We examine proposed legislation from the House Committee on Agriculture to reauthorize the Farm Bill, which significantly expands and intensifies work requirements in the Supplemental Nutrition Assistance Program (SNAP, formerly known as the Food Stamp Program) and implements significant penalties if an individual or a household is not in compliance. Using the Urban Institute’s newly developed ATTIS (Analysis of Taxes, Transfers and Income Security) microsimulation model based on the American Community Survey (ACS) to assess how many individuals and households would likely be affected by the House Committee’s proposal at the national level as well as in each of the 50 states and the District of Columbia, we find 7.9 million SNAP participants in an average month in 2018 would be subject to new requirements proposed by the bill. Among this group, 5.2 million or 66 percent would not meet the proposed work requirement based on their current work patterns, although some might receive an exemption or live in an area where the requirements are waived. We also find that over a course of a year, 9.8 million SNAP participants would be subject to, but would not meet, work requirements for at least one month in 2018, but 52 percent of this group would meet the work requirements in at least one other month in the year. (Author abstract)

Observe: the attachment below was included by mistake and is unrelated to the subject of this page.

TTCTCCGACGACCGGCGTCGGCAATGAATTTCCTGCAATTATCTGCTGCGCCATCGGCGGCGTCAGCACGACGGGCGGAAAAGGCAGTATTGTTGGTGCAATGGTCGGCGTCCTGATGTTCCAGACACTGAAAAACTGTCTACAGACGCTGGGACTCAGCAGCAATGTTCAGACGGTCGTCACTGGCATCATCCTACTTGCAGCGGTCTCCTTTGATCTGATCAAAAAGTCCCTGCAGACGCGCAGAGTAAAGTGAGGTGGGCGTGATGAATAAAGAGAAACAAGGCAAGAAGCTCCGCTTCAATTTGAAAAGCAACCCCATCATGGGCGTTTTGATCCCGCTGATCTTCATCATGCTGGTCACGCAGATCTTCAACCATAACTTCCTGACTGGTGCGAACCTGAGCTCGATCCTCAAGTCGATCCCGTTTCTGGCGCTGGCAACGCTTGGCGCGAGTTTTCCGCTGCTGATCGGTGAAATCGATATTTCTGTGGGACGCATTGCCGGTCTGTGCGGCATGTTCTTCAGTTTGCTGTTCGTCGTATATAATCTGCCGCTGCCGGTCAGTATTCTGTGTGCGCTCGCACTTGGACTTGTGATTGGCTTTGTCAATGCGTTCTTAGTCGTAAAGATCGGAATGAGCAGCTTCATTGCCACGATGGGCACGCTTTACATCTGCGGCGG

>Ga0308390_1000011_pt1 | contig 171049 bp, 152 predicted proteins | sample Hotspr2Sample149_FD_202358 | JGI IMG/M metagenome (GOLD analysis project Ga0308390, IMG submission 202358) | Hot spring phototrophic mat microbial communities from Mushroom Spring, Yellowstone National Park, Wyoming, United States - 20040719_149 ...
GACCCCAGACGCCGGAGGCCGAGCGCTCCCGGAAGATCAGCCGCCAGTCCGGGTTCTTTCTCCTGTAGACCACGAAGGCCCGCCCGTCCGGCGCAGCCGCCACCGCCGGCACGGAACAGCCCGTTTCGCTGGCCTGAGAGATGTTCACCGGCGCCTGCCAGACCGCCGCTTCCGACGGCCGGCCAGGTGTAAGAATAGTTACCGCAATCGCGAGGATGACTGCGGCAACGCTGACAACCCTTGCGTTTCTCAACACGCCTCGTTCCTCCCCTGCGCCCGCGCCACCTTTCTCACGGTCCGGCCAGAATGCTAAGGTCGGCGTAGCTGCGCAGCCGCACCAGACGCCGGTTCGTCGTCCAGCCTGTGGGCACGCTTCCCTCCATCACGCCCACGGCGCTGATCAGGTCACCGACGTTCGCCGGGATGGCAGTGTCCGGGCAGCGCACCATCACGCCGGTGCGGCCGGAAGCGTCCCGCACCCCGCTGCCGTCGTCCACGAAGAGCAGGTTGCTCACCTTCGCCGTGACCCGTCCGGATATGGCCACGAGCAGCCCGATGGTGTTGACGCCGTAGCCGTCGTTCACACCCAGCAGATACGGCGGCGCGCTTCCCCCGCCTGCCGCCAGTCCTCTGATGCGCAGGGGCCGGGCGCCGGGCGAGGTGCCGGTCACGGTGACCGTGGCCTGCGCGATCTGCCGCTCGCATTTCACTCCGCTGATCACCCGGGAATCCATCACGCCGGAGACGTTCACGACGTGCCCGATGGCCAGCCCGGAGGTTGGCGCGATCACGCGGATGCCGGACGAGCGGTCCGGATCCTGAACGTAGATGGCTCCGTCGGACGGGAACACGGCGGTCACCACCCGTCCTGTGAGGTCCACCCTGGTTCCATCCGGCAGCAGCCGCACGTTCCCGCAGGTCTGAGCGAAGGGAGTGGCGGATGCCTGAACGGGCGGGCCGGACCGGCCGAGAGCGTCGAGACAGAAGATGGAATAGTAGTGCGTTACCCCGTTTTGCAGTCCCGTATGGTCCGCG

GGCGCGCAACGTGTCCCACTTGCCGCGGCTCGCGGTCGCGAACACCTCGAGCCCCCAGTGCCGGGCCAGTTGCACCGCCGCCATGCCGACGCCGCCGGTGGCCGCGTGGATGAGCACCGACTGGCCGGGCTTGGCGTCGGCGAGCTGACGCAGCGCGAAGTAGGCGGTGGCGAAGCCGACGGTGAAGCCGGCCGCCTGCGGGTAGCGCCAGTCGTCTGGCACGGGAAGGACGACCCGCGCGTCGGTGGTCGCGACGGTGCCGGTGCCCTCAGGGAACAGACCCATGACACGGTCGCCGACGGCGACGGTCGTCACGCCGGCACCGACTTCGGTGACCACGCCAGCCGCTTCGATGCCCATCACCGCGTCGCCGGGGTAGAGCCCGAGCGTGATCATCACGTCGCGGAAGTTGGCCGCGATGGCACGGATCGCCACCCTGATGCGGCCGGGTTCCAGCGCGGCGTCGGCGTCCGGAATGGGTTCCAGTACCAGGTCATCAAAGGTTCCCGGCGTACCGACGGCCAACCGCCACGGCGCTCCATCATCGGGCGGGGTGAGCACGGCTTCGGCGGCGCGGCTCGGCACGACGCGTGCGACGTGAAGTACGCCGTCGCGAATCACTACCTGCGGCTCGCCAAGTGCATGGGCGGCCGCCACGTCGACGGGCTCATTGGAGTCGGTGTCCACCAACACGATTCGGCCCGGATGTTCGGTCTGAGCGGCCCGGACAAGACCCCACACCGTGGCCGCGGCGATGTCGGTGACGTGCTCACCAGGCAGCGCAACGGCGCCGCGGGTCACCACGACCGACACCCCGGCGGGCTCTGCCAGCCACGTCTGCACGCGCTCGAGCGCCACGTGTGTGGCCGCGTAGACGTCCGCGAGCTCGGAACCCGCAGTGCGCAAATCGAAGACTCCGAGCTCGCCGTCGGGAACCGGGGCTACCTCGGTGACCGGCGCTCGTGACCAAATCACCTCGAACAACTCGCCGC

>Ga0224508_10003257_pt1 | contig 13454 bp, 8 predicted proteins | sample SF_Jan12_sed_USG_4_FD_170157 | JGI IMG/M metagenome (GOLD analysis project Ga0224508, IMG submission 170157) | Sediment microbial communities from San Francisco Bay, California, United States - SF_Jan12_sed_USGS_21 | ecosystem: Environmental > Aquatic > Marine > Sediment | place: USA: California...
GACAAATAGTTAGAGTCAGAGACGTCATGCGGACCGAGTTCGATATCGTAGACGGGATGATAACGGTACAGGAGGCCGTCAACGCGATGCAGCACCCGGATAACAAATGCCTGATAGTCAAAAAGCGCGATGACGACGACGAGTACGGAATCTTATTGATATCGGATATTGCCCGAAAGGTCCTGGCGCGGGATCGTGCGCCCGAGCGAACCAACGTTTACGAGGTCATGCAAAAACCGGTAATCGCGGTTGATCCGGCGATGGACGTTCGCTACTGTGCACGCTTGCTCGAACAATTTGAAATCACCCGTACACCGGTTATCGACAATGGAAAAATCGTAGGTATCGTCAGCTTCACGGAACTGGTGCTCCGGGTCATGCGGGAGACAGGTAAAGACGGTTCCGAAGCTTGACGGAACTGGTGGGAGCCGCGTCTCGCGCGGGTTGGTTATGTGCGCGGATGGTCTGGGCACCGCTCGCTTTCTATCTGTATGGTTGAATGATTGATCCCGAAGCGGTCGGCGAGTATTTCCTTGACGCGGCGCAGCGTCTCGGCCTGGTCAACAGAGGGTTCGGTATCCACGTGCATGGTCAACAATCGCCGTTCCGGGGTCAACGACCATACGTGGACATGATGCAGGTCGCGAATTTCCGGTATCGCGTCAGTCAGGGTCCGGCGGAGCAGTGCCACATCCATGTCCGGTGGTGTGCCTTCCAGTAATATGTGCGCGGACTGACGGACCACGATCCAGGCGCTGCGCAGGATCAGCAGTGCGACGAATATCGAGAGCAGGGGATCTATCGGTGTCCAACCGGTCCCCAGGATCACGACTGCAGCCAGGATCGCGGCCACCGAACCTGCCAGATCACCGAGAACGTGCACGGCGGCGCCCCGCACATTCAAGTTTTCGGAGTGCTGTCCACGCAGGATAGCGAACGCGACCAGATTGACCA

• Individual Author: Chinavare, Nehemiah; Dospoy, Kevin; Laurie, Chad
    Reference Type: Report
    Year: 2018

    As Wisconsin implements changes to safety net programs for low-income people, the Department of Health Services (DHS) Division of Medicaid Services is evaluating the FoodShare Employment and Training (FSET) program, including whether it improves employment and earnings outcomes and increases self-sufficiency. This report provides an assessment of the services offered in Wisconsin through FSET. It provides DHS with a review of the efficacy of FSET training activities, and an explanation of data sources, outcomes, and measures. The report concludes with short-, medium-, and long-term recommendations to conduct a quality evaluation of FSET – separate monitoring and evaluation data, implement uniform data entry processes, and redesign the database. (Author abstract)

    As Wisconsin implements changes to safety net programs for low-income people, the Department of Health Services (DHS) Division of Medicaid Services is evaluating the FoodShare Employment and Training (FSET) program, including whether it improves employment and earnings outcomes and increases self-sufficiency. This report provides an assessment of the services offered in Wisconsin through FSET. It provides DHS with a review of the efficacy of FSET training activities, and an explanation of data sources, outcomes, and measures. The report concludes with short-, medium-, and long-term recommendations to conduct a quality evaluation of FSET – separate monitoring and evaluation data, implement uniform data entry processes, and redesign the database. (Author abstract)